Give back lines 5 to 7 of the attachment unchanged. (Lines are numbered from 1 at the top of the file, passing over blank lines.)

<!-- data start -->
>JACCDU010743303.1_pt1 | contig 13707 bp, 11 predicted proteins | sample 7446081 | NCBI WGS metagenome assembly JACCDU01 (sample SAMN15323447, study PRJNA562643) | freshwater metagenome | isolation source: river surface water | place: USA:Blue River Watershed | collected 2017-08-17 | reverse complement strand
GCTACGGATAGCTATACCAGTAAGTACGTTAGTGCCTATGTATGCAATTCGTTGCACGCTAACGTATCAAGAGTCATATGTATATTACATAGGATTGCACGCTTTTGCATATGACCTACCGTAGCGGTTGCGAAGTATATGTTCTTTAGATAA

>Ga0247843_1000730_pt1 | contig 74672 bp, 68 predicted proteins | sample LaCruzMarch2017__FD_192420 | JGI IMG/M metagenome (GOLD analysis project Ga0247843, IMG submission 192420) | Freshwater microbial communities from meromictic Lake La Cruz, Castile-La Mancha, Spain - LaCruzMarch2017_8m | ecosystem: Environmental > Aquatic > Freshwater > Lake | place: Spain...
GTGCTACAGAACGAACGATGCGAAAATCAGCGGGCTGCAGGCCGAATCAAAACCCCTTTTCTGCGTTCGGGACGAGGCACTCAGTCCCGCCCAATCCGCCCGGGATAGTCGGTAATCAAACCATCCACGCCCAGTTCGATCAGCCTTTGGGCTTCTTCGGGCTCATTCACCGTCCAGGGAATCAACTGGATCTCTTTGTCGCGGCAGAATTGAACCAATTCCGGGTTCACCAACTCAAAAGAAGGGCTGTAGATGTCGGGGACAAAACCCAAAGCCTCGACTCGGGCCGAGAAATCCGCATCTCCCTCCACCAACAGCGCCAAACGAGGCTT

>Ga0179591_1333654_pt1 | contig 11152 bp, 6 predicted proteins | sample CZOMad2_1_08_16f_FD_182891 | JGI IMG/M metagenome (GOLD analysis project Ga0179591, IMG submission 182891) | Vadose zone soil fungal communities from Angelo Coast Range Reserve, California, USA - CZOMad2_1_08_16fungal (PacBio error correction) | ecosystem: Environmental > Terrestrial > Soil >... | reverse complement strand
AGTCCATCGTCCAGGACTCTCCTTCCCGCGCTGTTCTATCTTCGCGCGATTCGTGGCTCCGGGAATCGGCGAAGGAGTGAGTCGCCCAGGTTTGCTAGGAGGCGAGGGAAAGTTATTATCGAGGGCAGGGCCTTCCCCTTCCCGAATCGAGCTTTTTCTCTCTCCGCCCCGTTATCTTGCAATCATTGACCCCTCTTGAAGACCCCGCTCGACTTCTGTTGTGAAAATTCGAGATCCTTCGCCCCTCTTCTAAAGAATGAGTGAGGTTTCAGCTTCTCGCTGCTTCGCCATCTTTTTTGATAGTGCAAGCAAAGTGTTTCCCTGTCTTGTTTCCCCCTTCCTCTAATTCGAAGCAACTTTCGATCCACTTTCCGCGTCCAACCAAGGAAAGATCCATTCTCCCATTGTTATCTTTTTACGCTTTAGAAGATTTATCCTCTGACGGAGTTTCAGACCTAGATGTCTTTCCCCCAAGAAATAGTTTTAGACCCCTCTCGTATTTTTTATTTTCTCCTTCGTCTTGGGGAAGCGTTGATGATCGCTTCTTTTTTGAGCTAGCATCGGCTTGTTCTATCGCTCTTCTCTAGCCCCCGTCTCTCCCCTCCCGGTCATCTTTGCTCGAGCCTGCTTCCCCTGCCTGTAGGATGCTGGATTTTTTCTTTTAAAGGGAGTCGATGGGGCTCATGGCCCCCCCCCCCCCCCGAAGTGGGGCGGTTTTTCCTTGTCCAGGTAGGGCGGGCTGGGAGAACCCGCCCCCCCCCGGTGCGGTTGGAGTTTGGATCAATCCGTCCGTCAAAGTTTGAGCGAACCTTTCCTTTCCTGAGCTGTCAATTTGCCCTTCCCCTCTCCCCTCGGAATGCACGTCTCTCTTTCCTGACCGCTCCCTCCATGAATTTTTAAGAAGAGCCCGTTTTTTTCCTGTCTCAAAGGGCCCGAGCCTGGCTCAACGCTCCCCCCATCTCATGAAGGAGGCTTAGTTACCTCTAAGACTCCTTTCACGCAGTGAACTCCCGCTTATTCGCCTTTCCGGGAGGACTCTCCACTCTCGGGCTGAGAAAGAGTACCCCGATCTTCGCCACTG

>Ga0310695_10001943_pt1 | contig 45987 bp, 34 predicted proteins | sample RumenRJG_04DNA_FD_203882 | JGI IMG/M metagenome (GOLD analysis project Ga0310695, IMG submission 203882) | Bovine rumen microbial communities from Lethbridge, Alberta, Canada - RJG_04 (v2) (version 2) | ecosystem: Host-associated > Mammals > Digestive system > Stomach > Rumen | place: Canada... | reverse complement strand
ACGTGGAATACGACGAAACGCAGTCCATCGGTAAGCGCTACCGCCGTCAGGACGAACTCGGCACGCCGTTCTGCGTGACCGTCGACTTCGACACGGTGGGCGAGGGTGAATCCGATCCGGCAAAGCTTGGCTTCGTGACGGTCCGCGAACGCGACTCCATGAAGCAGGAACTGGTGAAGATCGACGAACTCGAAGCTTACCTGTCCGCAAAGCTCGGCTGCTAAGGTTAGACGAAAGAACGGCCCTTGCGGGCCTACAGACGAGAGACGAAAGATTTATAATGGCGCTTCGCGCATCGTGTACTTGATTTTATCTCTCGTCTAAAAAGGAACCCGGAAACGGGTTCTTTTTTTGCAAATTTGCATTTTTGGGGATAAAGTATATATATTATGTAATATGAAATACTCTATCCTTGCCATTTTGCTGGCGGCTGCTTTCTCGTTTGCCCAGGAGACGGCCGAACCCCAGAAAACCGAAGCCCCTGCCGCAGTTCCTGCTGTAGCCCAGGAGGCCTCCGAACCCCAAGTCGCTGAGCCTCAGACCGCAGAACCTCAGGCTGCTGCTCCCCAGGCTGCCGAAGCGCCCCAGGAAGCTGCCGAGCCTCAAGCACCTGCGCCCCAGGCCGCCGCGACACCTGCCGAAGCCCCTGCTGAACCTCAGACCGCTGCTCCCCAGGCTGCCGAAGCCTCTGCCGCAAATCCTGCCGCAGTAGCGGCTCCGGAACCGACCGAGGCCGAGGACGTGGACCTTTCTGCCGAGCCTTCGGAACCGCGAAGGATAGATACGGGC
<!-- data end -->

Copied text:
>Ga0179591_1333654_pt1 | contig 11152 bp, 6 predicted proteins | sample CZOMad2_1_08_16f_FD_182891 | JGI IMG/M metagenome (GOLD analysis project Ga0179591, IMG submission 182891) | Vadose zone soil fungal communities from Angelo Coast Range Reserve, California, USA - CZOMad2_1_08_16fungal (PacBio error correction) | ecosystem: Environmental > Terrestrial > Soil >... | reverse complement strand
AGTCCATCGTCCAGGACTCTCCTTCCCGCGCTGTTCTATCTTCGCGCGATTCGTGGCTCCGGGAATCGGCGAAGGAGTGAGTCGCCCAGGTTTGCTAGGAGGCGAGGGAAAGTTATTATCGAGGGCAGGGCCTTCCCCTTCCCGAATCGAGCTTTTTCTCTCTCCGCCCCGTTATCTTGCAATCATTGACCCCTCTTGAAGACCCCGCTCGACTTCTGTTGTGAAAATTCGAGATCCTTCGCCCCTCTTCTAAAGAATGAGTGAGGTTTCAGCTTCTCGCTGCTTCGCCATCTTTTTTGATAGTGCAAGCAAAGTGTTTCCCTGTCTTGTTTCCCCCTTCCTCTAATTCGAAGCAACTTTCGATCCACTTTCCGCGTCCAACCAAGGAAAGATCCATTCTCCCATTGTTATCTTTTTACGCTTTAGAAGATTTATCCTCTGACGGAGTTTCAGACCTAGATGTCTTTCCCCCAAGAAATAGTTTTAGACCCCTCTCGTATTTTTTATTTTCTCCTTCGTCTTGGGGAAGCGTTGATGATCGCTTCTTTTTTGAGCTAGCATCGGCTTGTTCTATCGCTCTTCTCTAGCCCCCGTCTCTCCCCTCCCGGTCATCTTTGCTCGAGCCTGCTTCCCCTGCCTGTAGGATGCTGGATTTTTTCTTTTAAAGGGAGTCGATGGGGCTCATGGCCCCCCCCCCCCCCCGAAGTGGGGCGGTTTTTCCTTGTCCAGGTAGGGCGGGCTGGGAGAACCCGCCCCCCCCCGGTGCGGTTGGAGTTTGGATCAATCCGTCCGTCAAAGTTTGAGCGAACCTTTCCTTTCCTGAGCTGTCAATTTGCCCTTCCCCTCTCCCCTCGGAATGCACGTCTCTCTTTCCTGACCGCTCCCTCCATGAATTTTTAAGAAGAGCCCGTTTTTTTCCTGTCTCAAAGGGCCCGAGCCTGGCTCAACGCTCCCCCCATCTCATGAAGGAGGCTTAGTTACCTCTAAGACTCCTTTCACGCAGTGAACTCCCGCTTATTCGCCTTTCCGGGAGGACTCTCCACTCTCGGGCTGAGAAAGAGTACCCCGATCTTCGCCACTG

>Ga0310695_10001943_pt1 | contig 45987 bp, 34 predicted proteins | sample RumenRJG_04DNA_FD_203882 | JGI IMG/M metagenome (GOLD analysis project Ga0310695, IMG submission 203882) | Bovine rumen microbial communities from Lethbridge, Alberta, Canada - RJG_04 (v2) (version 2) | ecosystem: Host-associated > Mammals > Digestive system > Stomach > Rumen | place: Canada... | reverse complement strand